NewLeaf Symbiotics virtual field day highlights corn rootworm biological mitigant

An ag tech company is moving closer to commercializing what it calls a new class of biological products to benefit both growers and the environment. 

NewLeaf Symbiotics chief commercial officer Matt Helms says the company was founded seven years ago.

“And we focus on one unique class of microbe. We call them M-trophs, (which) is short for pink pigmented facultative methylotrophs.”

He tells Brownfield NewLeaf has the biggest library of M-trophs in the world.

“What we’ve seen them do is really enhance (plant health). We’ll find the right M-troph for a specific crop, take corn (for example). There are certain strains or isolates that will work better on a certain type of crop. And what we’ve seen is enhanced root development, enhanced nutrient uptake, and that results in a better yield.”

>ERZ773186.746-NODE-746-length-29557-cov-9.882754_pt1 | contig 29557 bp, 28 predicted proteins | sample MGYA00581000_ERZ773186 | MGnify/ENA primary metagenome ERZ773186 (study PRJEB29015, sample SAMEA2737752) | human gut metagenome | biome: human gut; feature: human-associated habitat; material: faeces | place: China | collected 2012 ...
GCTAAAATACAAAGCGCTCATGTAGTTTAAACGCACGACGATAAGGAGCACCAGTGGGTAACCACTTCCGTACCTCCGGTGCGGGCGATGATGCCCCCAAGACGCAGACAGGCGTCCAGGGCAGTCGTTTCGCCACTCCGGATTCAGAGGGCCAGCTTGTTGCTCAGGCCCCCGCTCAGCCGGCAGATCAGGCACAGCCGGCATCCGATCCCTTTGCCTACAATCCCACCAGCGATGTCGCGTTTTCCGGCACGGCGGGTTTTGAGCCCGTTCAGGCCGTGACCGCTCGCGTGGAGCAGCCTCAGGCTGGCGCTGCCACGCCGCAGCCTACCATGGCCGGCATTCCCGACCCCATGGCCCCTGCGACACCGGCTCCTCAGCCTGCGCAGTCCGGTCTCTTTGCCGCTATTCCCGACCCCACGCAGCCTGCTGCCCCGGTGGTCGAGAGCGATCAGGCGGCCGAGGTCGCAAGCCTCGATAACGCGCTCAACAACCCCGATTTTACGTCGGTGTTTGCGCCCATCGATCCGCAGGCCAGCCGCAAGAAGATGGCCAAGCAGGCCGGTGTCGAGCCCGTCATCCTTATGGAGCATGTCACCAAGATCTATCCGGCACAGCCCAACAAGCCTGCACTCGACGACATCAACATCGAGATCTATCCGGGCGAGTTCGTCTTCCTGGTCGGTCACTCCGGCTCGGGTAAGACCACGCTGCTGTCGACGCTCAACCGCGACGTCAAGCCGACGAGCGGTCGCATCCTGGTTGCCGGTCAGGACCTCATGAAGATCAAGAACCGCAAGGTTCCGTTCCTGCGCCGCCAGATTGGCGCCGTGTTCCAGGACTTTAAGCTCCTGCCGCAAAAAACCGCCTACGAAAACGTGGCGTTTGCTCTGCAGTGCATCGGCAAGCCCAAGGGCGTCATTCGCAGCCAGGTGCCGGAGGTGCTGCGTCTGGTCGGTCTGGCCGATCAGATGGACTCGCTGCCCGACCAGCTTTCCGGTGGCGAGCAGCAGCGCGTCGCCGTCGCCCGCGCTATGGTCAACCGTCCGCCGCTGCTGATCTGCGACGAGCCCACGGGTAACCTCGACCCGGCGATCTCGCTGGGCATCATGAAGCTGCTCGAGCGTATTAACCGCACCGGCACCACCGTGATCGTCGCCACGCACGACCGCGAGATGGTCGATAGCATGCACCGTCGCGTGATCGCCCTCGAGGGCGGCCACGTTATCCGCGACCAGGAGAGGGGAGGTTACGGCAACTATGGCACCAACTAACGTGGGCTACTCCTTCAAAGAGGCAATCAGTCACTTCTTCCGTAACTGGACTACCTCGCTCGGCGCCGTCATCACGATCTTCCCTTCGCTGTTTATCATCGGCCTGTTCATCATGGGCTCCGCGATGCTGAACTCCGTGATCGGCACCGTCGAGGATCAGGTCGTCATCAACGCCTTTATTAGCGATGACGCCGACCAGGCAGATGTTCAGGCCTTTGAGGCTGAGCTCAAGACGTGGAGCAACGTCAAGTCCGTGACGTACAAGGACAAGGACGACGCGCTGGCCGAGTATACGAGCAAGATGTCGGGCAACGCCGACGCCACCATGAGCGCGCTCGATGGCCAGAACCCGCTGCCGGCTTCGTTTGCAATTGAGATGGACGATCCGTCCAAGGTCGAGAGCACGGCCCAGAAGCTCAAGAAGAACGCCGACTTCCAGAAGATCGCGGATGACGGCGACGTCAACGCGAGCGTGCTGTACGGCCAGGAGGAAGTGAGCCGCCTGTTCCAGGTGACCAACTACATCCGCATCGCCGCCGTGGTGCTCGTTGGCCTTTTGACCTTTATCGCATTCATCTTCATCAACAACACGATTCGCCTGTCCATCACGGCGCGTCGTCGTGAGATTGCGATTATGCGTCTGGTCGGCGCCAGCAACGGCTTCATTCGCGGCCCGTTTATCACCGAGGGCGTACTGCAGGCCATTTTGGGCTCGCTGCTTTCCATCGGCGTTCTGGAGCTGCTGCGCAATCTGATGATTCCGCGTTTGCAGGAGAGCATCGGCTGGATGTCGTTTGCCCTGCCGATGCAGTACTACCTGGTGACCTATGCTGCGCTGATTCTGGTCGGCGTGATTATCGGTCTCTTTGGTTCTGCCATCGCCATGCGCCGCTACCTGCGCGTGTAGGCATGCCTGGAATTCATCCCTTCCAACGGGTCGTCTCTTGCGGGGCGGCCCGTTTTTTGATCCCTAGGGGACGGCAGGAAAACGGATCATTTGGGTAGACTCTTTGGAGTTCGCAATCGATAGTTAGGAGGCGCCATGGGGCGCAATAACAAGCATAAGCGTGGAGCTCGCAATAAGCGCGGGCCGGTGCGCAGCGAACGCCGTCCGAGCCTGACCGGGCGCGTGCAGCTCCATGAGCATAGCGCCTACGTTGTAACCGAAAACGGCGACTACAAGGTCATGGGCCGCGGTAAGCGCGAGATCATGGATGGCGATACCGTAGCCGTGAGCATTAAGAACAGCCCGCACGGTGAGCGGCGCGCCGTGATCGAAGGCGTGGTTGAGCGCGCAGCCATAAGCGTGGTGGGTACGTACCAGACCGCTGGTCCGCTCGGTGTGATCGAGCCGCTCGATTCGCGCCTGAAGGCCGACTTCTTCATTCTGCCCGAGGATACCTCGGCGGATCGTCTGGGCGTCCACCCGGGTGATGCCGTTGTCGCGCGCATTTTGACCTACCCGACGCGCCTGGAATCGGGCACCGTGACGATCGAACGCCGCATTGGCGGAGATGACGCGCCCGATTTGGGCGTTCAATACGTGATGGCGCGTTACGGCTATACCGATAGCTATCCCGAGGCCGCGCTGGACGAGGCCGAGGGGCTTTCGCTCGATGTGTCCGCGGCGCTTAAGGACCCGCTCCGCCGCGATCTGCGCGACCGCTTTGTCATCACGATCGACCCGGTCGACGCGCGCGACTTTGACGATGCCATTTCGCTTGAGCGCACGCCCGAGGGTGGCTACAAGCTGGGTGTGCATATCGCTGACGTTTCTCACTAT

Helms says NewLeaf has also been able to screen certain microbes that have pesticidal properties. That includes corn rootworm, the focus of a virtual field day held Thursday in northeast Iowa.

NewLeaf plans on expanding farmer trials with hopes of commercial release of its corn rootworm product as soon as 2023.

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